April 22, 2012

iPad in Education

Posted in Technology tagged , at 7:25 am by izzatrinbago

Why do you think iPad and other like devices have the potential to transform the educational environment?

Personally, I feel IPad and similar portable devices are very instrumental and are able transform the education environment for a variety of reasons. Firstly, in some cases students already uses such devices outside of the classroom, either they already own one or they have access to one, so using something that is already familiar to them is like reaching them at their own level, therefore, it has the ability to make the learning process more interesting and extend learning outside of the classroom for students. In addition, a lot of text books can be downloaded digitally, so it also makes it easier for students to access this digital book instead of lugging around a heavy book bag filled with text books. The flexibility, and portability of such devices is so much easier for both students and teachers and the ease of use  being able to access different information and the internet to enhance the instruction makes these devices a very useful tool. The improvements in these devices have made them very powerful and versatile in and out of the educational environment and removes the need for wires and connections that a regular computers demands.

For each of the 3 great uses you identified on Kathy Schrock’s site tell why you think they are worthwhile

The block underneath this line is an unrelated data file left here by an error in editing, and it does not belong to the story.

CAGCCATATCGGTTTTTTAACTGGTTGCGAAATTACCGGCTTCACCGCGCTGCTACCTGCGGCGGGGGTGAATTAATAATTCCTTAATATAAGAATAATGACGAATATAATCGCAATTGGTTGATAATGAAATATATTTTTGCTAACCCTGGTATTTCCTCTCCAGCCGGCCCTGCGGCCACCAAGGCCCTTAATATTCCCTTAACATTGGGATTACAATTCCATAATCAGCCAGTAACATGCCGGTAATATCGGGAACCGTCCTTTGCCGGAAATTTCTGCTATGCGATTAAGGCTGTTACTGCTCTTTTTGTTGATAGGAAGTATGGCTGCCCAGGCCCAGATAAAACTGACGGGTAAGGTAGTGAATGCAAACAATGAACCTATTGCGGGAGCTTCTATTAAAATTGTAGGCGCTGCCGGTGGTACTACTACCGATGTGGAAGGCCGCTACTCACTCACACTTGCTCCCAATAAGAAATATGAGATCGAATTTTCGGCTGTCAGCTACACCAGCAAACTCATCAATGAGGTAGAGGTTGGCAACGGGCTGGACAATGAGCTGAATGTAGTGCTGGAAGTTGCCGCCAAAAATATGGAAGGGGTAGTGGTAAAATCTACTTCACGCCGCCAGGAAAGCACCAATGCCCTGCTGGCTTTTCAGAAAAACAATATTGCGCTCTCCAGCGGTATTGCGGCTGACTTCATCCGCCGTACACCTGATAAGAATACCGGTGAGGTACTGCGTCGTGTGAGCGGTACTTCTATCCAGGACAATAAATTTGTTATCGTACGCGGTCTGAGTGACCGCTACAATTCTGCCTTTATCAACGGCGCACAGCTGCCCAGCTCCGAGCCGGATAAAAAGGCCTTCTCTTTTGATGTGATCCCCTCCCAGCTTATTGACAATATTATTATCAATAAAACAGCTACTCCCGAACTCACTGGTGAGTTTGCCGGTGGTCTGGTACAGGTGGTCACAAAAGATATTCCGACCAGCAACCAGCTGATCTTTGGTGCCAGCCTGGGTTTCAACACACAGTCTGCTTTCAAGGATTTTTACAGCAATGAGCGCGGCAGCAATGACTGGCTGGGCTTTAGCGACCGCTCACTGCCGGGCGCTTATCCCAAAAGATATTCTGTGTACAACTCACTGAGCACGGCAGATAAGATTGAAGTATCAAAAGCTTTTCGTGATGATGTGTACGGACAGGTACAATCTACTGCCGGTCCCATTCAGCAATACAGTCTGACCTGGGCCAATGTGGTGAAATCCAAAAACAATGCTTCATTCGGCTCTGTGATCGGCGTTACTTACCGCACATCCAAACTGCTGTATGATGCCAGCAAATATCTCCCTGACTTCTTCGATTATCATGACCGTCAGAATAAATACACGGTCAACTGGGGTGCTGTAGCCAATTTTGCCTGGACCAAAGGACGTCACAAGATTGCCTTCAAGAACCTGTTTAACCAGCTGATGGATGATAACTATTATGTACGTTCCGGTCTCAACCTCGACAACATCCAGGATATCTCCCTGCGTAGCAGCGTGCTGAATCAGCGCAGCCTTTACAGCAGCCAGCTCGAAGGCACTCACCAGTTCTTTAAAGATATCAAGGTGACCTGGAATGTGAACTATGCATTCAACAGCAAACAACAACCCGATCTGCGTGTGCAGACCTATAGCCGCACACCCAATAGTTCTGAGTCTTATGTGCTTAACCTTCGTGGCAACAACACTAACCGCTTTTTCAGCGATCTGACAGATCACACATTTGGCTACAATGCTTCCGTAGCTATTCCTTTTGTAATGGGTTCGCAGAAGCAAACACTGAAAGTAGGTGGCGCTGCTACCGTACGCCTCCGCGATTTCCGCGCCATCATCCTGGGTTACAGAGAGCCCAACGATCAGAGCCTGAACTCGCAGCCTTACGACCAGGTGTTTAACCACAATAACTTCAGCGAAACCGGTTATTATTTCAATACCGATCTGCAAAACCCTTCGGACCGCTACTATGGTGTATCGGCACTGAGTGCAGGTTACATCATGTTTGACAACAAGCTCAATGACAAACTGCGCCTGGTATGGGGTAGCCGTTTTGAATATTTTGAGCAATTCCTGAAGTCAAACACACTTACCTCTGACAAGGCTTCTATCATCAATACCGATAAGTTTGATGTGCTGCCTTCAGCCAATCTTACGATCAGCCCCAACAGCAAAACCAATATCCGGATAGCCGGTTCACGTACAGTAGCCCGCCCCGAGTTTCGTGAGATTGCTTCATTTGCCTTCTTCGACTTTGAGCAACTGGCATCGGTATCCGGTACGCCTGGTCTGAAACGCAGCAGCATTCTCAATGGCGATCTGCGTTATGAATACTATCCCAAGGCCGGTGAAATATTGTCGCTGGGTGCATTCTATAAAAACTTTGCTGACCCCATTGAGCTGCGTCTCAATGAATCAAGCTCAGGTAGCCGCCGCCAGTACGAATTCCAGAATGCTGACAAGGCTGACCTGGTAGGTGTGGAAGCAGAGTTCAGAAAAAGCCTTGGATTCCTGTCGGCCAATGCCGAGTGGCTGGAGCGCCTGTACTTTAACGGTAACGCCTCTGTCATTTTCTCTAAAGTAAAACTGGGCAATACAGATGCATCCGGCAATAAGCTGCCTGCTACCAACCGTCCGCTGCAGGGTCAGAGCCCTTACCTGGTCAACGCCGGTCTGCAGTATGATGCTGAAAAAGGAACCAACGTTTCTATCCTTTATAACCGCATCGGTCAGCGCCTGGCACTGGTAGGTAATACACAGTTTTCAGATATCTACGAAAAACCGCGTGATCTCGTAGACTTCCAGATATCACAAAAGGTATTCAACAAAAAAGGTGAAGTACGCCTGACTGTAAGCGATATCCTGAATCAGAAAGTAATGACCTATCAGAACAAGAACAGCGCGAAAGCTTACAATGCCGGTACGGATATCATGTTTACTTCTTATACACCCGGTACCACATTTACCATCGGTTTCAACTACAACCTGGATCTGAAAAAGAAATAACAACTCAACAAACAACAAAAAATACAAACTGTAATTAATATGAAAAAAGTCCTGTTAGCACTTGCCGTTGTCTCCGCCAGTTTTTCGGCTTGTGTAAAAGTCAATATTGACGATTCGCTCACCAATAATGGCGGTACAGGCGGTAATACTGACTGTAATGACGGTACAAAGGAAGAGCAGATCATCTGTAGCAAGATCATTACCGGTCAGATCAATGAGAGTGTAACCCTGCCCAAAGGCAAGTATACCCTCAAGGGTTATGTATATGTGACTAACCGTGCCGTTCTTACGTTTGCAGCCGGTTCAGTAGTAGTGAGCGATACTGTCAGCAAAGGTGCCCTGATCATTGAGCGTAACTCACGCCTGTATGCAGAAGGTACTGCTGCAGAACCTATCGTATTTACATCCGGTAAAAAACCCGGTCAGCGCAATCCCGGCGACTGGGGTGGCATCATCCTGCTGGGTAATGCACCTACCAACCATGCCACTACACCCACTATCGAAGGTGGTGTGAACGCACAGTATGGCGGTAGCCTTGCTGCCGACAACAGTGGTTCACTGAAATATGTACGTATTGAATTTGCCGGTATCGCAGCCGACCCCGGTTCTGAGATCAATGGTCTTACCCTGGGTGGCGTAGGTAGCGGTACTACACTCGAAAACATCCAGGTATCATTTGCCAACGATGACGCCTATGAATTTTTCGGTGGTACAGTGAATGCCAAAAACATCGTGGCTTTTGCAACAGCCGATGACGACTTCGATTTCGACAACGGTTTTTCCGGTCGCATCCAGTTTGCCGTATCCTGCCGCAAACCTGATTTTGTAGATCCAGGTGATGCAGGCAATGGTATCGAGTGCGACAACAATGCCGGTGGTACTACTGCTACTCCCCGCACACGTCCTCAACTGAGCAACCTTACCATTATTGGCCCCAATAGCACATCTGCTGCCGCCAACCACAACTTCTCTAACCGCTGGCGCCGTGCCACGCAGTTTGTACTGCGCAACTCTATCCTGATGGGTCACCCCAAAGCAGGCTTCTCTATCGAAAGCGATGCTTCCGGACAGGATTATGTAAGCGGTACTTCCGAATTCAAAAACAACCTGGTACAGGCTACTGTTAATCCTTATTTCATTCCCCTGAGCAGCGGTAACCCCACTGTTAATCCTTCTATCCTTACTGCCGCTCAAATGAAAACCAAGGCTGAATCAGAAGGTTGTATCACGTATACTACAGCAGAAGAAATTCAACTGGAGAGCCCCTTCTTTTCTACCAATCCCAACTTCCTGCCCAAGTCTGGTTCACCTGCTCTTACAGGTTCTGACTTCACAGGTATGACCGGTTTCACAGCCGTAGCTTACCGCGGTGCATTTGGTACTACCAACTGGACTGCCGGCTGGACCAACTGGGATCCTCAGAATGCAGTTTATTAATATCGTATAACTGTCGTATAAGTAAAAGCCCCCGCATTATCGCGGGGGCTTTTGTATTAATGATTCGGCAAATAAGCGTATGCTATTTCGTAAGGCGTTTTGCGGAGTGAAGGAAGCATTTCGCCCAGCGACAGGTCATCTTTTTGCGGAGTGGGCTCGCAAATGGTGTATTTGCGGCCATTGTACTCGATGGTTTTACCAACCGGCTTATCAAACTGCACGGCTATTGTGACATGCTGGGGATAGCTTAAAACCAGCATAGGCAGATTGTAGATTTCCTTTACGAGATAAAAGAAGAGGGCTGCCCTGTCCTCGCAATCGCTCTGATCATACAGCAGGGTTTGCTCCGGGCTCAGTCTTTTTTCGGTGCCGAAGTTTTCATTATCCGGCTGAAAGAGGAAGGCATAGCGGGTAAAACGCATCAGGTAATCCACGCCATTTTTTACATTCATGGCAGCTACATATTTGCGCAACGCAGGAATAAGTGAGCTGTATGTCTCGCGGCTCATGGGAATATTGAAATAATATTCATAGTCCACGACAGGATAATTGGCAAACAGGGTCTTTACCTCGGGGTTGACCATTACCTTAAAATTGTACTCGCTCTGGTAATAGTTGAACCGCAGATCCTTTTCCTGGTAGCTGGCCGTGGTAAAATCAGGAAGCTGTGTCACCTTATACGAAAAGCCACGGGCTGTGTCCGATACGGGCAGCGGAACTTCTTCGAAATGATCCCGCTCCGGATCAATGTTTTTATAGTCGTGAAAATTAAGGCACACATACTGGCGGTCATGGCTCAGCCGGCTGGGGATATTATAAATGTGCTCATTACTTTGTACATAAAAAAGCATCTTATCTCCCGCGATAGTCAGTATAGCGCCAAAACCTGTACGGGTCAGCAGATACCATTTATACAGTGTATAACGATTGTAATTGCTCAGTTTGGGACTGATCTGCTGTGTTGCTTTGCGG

On Kathy Schrock’s site three great uses for the iPad I’ve identified for learning includes Utilizing some of the apps like Strip Design that’s bundled with the iPad for storyboarding to help students improve their summarizing, skills and also to help students outline the key scene sequence and keep track of main ideas and the details in the in a story. Students are also better able to illustrate specific scenes.

The iPad can also be used to collaborate and established communities. Students are able to use iPads create and access blogs and wikki for their journaling experience. This makes the instruction more interesting for students and brings another dynamic in the learning process allowing students to express themselves, interact use and improve their critical thinking, writing and communication skills which are all very essential.